Fitness professionals generally describe body composition in terms of two categories: fat body mass and lean body mass. Fat body mass includes all of the body’s fatty tissue, while lean body mass includes everything else, such as the bones, organs, and muscles. Therefore, the term lean muscle refers to the fact that muscle is part of lean body mass. These two components are usually measured in a ratio, or by percentage. Body fat percentage, the amount of the body composed of fat mass, is becoming an increasingly popular way to measure fitness levels.
In previous decades, an individual was generally judged to be overweight or underweight based on how much that person weighed in relation to his or her height. The medical community still uses a measurement called body mass index (BMI) to evaluate a person’s weight and determine if he or she is healthy, or needs to gain or lose weight. BMI is based purely on the measurement of weight, measured in kilograms, divided by the square of the individual’s height in meters. This measurement works as a rough estimate of fitness for the majority of people, but is not accurate or appropriate for some circumstances.
The problem with this measurement is that it leaves no room for very athletic or very sedentary people to have differing body compositions, and therefore differing levels of health. For instance, an extremely sedentary person may be composed of 35 percent body fat with very little lean muscle, and yet weigh the same as a bodybuilder with 6 percent body fat and a huge amount of lean muscle. If these two individuals are the same height, they will also have the same BMI, and will be judged to be at an equal fitness level.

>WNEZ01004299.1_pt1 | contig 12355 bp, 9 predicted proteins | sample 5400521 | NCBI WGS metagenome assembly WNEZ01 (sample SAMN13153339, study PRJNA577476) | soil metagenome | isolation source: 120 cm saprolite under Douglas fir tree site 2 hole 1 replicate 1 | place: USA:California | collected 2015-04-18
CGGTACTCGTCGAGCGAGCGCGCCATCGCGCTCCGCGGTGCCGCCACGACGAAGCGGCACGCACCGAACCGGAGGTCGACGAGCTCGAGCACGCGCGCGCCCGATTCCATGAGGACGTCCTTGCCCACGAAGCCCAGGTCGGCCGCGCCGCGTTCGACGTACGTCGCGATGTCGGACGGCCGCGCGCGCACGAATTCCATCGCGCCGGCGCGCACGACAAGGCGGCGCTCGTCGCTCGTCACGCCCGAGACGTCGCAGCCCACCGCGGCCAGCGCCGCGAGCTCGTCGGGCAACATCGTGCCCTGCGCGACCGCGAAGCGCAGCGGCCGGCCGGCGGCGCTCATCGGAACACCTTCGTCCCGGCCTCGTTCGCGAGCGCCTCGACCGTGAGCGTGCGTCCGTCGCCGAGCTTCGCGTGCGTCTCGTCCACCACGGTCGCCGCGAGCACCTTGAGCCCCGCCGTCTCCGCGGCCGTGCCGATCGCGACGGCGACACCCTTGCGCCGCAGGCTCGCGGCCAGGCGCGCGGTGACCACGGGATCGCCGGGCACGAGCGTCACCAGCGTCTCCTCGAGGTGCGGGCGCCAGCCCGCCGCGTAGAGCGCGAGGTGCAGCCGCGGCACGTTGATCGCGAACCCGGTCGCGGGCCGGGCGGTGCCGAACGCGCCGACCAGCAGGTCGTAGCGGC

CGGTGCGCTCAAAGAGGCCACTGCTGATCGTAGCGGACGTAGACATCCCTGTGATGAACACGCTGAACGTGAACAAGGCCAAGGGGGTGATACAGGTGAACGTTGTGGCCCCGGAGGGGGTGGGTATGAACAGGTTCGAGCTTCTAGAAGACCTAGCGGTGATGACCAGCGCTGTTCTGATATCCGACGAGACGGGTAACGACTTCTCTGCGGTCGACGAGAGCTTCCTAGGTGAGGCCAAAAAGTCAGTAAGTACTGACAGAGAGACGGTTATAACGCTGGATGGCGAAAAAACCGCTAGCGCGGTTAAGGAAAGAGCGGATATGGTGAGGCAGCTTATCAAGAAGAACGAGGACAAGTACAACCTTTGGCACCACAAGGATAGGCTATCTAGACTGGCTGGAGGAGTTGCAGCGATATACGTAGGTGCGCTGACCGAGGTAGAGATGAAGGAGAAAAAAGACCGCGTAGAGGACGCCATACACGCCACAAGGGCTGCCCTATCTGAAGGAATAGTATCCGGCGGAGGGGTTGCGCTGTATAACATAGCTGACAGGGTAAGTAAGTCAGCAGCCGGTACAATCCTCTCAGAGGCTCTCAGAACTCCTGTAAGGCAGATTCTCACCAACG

Currently, the fitness industry is heavily populated with products claiming to allow the user to rid his or her body of fat while preserving the lean muscle, resulting in a sculpted, toned physique. This goal is what most fitness trainers and athletes recommend working toward. It is considered to be medically sound advice, because it is much healthier for a person to have a large amount of lean muscle than it is for someone to have a large amount of body fat. Many fitness professionals, doctors, and health institutions readily provide information on what body fat percentage or ratio of fat mass to lean muscle and other lean body mass is healthy for each gender at varying age groups and fitness levels.